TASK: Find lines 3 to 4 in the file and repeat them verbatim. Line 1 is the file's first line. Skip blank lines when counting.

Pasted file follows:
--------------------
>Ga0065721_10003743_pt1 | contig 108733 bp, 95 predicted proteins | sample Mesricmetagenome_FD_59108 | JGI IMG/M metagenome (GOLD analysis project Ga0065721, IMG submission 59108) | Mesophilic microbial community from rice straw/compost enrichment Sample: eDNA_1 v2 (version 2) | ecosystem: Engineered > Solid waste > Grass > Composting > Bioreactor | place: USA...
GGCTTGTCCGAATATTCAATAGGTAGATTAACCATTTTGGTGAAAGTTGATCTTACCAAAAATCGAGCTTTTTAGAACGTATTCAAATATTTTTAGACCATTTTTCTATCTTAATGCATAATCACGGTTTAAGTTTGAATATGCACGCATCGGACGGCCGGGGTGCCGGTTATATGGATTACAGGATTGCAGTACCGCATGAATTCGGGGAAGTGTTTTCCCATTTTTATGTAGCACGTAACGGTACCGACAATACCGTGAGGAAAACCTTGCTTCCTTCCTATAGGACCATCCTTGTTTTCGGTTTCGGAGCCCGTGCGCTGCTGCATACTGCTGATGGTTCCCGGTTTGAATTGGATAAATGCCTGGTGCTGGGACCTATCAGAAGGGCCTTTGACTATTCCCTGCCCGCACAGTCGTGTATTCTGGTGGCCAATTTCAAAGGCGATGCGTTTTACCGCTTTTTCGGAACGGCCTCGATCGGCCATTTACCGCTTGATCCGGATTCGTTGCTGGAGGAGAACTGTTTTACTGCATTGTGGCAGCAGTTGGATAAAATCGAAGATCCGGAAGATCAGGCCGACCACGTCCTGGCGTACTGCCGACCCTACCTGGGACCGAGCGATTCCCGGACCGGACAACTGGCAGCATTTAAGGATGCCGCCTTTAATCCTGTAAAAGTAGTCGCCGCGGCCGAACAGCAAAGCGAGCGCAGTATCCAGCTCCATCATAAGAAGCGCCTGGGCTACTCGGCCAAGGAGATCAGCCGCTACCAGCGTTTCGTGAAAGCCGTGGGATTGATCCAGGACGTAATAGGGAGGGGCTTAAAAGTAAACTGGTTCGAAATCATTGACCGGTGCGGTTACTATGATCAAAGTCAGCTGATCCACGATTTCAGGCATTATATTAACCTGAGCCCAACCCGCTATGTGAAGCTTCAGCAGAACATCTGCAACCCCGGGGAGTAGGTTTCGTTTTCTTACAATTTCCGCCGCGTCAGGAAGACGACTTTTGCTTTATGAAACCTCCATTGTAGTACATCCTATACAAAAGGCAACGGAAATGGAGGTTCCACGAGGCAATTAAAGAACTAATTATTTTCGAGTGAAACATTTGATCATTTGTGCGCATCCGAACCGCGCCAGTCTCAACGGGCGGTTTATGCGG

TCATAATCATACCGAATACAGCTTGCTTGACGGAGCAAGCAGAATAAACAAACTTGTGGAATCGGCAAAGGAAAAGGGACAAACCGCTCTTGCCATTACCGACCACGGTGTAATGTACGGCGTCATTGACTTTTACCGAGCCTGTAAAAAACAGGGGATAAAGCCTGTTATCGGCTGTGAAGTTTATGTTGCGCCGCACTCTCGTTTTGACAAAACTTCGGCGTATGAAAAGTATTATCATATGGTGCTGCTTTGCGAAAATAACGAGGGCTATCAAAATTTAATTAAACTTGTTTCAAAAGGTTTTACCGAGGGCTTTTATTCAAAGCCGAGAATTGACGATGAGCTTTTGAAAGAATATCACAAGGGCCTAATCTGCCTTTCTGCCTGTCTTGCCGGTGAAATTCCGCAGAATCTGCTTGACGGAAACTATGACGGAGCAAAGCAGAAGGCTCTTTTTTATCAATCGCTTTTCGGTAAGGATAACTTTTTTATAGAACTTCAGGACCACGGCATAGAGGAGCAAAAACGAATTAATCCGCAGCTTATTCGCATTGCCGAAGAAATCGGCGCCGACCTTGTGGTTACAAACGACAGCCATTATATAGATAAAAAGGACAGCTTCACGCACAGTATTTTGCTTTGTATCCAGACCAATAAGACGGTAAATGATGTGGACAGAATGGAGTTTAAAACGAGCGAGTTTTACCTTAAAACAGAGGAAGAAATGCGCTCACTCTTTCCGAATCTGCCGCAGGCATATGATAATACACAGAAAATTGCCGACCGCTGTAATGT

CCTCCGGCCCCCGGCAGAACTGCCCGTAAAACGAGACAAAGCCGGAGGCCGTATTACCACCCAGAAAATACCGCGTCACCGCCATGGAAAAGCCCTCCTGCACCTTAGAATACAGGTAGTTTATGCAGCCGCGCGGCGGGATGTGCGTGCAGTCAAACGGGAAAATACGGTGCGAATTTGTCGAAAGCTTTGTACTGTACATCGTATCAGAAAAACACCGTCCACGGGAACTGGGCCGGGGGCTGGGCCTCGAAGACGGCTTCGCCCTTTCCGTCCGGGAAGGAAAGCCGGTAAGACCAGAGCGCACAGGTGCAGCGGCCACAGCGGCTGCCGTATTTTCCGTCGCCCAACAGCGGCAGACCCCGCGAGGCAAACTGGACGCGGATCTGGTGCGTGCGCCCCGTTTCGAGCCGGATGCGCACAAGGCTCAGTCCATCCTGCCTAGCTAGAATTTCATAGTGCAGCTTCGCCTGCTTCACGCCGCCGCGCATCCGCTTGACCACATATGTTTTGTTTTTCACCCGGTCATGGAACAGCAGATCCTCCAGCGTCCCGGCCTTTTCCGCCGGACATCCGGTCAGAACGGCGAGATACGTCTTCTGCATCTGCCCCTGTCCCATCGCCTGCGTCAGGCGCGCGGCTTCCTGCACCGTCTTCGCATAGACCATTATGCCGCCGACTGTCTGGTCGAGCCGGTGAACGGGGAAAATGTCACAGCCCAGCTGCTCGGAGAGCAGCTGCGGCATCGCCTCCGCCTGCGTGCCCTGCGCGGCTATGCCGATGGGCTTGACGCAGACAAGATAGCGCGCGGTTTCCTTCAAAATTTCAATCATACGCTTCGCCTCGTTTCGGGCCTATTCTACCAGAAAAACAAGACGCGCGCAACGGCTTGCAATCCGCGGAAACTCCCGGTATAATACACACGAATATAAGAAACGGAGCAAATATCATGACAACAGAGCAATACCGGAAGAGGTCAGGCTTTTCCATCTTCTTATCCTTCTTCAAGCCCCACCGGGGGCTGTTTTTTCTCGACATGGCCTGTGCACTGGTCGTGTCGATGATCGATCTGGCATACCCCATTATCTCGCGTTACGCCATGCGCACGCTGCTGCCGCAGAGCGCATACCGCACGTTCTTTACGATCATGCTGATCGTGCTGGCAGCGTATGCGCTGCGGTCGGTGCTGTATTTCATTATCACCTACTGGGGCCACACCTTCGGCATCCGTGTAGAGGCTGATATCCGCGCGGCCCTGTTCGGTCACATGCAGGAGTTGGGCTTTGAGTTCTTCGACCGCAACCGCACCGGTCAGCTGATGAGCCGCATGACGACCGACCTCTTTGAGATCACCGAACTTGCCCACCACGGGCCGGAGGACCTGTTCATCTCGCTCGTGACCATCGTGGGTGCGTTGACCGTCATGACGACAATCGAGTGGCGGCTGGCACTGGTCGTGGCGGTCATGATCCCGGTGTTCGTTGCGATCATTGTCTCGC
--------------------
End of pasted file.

TCATAATCATACCGAATACAGCTTGCTTGACGGAGCAAGCAGAATAAACAAACTTGTGGAATCGGCAAAGGAAAAGGGACAAACCGCTCTTGCCATTACCGACCACGGTGTAATGTACGGCGTCATTGACTTTTACCGAGCCTGTAAAAAACAGGGGATAAAGCCTGTTATCGGCTGTGAAGTTTATGTTGCGCCGCACTCTCGTTTTGACAAAACTTCGGCGTATGAAAAGTATTATCATATGGTGCTGCTTTGCGAAAATAACGAGGGCTATCAAAATTTAATTAAACTTGTTTCAAAAGGTTTTACCGAGGGCTTTTATTCAAAGCCGAGAATTGACGATGAGCTTTTGAAAGAATATCACAAGGGCCTAATCTGCCTTTCTGCCTGTCTTGCCGGTGAAATTCCGCAGAATCTGCTTGACGGAAACTATGACGGAGCAAAGCAGAAGGCTCTTTTTTATCAATCGCTTTTCGGTAAGGATAACTTTTTTATAGAACTTCAGGACCACGGCATAGAGGAGCAAAAACGAATTAATCCGCAGCTTATTCGCATTGCCGAAGAAATCGGCGCCGACCTTGTGGTTACAAACGACAGCCATTATATAGATAAAAAGGACAGCTTCACGCACAGTATTTTGCTTTGTATCCAGACCAATAAGACGGTAAATGATGTGGACAGAATGGAGTTTAAAACGAGCGAGTTTTACCTTAAAACAGAGGAAGAAATGCGCTCACTCTTTCCGAATCTGCCGCAGGCATATGATAATACACAGAAAATTGCCGACCGCTGTAATGT

CCTCCGGCCCCCGGCAGAACTGCCCGTAAAACGAGACAAAGCCGGAGGCCGTATTACCACCCAGAAAATACCGCGTCACCGCCATGGAAAAGCCCTCCTGCACCTTAGAATACAGGTAGTTTATGCAGCCGCGCGGCGGGATGTGCGTGCAGTCAAACGGGAAAATACGGTGCGAATTTGTCGAAAGCTTTGTACTGTACATCGTATCAGAAAAACACCGTCCACGGGAACTGGGCCGGGGGCTGGGCCTCGAAGACGGCTTCGCCCTTTCCGTCCGGGAAGGAAAGCCGGTAAGACCAGAGCGCACAGGTGCAGCGGCCACAGCGGCTGCCGTATTTTCCGTCGCCCAACAGCGGCAGACCCCGCGAGGCAAACTGGACGCGGATCTGGTGCGTGCGCCCCGTTTCGAGCCGGATGCGCACAAGGCTCAGTCCATCCTGCCTAGCTAGAATTTCATAGTGCAGCTTCGCCTGCTTCACGCCGCCGCGCATCCGCTTGACCACATATGTTTTGTTTTTCACCCGGTCATGGAACAGCAGATCCTCCAGCGTCCCGGCCTTTTCCGCCGGACATCCGGTCAGAACGGCGAGATACGTCTTCTGCATCTGCCCCTGTCCCATCGCCTGCGTCAGGCGCGCGGCTTCCTGCACCGTCTTCGCATAGACCATTATGCCGCCGACTGTCTGGTCGAGCCGGTGAACGGGGAAAATGTCACAGCCCAGCTGCTCGGAGAGCAGCTGCGGCATCGCCTCCGCCTGCGTGCCCTGCGCGGCTATGCCGATGGGCTTGACGCAGACAAGATAGCGCGCGGTTTCCTTCAAAATTTCAATCATACGCTTCGCCTCGTTTCGGGCCTATTCTACCAGAAAAACAAGACGCGCGCAACGGCTTGCAATCCGCGGAAACTCCCGGTATAATACACACGAATATAAGAAACGGAGCAAATATCATGACAACAGAGCAATACCGGAAGAGGTCAGGCTTTTCCATCTTCTTATCCTTCTTCAAGCCCCACCGGGGGCTGTTTTTTCTCGACATGGCCTGTGCACTGGTCGTGTCGATGATCGATCTGGCATACCCCATTATCTCGCGTTACGCCATGCGCACGCTGCTGCCGCAGAGCGCATACCGCACGTTCTTTACGATCATGCTGATCGTGCTGGCAGCGTATGCGCTGCGGTCGGTGCTGTATTTCATTATCACCTACTGGGGCCACACCTTCGGCATCCGTGTAGAGGCTGATATCCGCGCGGCCCTGTTCGGTCACATGCAGGAGTTGGGCTTTGAGTTCTTCGACCGCAACCGCACCGGTCAGCTGATGAGCCGCATGACGACCGACCTCTTTGAGATCACCGAACTTGCCCACCACGGGCCGGAGGACCTGTTCATCTCGCTCGTGACCATCGTGGGTGCGTTGACCGTCATGACGACAATCGAGTGGCGGCTGGCACTGGTCGTGGCGGTCATGATCCCGGTGTTCGTTGCGATCATTGTCTCGC